Q: How has your work on this project changed the way you look at life here on Earth?
A: Personally, it has made me see the importance of the home. In 2018, we held workshops in which we asked people how they would design their house on Mars. I still remember many of those conversations in which we talked about celebrating where we are now, as we cannot recreate the Earth on Mars, purely for our mental health. It seems very obvious, but we can easily forget that.
Q: Do you approach this project from an artistic and social perspective, or can you envisage this house actually being built on Mars at some point?
A: We are artists, so the artistic approach is the essential axis of this project. We wanted to explore all the issues that creating a community on Mars could trigger, but also explore technologies as this is part of our lives. The project goes beyond the purely conceptual design to build it on Earth, which we find much more interesting, exciting and real for people. It provides a more tangible focus for imagining how we want to live in the future. But no, it will not be built on Mars in the near future. Nobody is doing it yet.
Q: A few days ago NASA and SpaceX announced that they were opening the door to commercial flights in space. Has this news changed the prospects of your project?
A: There are always news stories about space, and we find it very difficult to keep up with them all. This does not really affect our work, but it is a good sign that there is a public interest in space travel in general.
Q: To develop the project, you partnered with Hugh Broughton Architects, world experts in extreme architecture, responsible for the Spanish base Juan Carlos I in Antarctica and the Camogli Hospital on Tristan da Cunha Island, in the South Atlantic, the remotest inhabited island in the world, among other projects. Why did you want to make it so rigorous and feasible from a technical point of view, working with engineers, architects and scientists?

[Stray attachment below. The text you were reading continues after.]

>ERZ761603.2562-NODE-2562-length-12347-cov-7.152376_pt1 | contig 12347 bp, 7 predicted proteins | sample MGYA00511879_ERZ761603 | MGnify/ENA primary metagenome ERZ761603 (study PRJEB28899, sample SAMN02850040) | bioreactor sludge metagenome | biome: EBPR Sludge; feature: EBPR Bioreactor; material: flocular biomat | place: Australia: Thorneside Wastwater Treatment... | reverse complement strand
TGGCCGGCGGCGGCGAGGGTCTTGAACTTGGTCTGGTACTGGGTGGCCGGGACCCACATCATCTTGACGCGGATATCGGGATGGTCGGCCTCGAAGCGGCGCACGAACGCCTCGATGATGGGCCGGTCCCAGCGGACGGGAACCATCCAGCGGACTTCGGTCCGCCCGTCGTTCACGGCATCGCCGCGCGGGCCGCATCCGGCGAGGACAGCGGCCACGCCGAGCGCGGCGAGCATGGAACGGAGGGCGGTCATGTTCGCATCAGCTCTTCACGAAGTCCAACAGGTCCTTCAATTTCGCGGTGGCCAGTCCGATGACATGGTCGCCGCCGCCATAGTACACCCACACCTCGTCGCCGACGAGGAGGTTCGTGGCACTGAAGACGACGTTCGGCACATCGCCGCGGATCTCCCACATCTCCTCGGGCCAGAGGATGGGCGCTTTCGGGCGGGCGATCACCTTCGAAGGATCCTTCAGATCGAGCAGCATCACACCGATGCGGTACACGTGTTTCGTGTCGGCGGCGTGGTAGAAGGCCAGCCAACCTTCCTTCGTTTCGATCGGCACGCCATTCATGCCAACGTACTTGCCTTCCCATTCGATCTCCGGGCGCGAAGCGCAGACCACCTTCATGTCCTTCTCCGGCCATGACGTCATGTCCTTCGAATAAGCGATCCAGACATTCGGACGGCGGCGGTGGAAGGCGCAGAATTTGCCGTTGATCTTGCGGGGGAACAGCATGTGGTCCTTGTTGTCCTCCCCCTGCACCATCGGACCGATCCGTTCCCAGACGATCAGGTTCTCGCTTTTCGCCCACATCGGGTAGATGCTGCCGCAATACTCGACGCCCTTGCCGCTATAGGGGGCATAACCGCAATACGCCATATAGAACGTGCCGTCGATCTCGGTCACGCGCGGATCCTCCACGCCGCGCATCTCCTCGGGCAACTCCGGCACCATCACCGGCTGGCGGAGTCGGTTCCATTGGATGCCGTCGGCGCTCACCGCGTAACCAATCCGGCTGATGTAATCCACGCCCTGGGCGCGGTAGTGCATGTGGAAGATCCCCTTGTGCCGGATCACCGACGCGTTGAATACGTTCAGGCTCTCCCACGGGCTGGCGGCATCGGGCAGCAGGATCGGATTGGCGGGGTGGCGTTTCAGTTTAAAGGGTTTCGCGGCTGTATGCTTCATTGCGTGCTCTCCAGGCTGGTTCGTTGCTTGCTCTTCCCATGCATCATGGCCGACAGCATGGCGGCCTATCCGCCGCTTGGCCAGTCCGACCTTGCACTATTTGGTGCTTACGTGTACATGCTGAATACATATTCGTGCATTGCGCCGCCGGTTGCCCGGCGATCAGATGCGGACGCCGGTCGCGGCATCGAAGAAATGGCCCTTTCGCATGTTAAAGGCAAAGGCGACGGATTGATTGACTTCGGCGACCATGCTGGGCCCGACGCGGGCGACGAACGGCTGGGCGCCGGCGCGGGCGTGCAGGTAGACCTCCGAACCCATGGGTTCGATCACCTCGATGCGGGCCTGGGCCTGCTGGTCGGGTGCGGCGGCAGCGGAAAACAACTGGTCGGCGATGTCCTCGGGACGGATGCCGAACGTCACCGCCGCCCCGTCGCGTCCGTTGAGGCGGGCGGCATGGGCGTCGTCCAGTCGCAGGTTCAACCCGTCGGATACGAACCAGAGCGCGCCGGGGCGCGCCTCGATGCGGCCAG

A: It is very important that the resulting work be as realistic as possible. What starts a conversation with the public are the parameters of life on Mars. If we just designed without any restrictions, it would be impossible to do anything. Realism is the most exciting thing about all this. We work with fascinating scientists, architects and engineers and collaborating with Hugh Broughton’s studio has enriched the conversation with his experience.
Q: Since you do not have backgrounds as scientists, engineers or architects, what was it like to work on the Martian house from an artistic perspective?
A: It has been very exciting to create a multidisciplinary project, with specialists from fields that are so diverse and different from our own. Normally, we wouldn’t be in a meeting discussing structural engineering, for example, but now we are, and that is a unique opportunity to see how other professionals work and also how art can be integrated into other disciplines.
Q: According to the programme parameters, the chosen few would never return to Earth. What would you miss the most if you could not return to Earth?
A: The blue sky and being outdoors.
Q: The project also has a psychological approach, as the concept of the house, for example, revolves around the idea of how design plays a key role in mental well-being. Since you began work on the project four years ago and after the situation caused by the pandemic with the lockdowns and the increase in remote work (the consequences of which have altered our relationships with the home), how has your original idea been affected?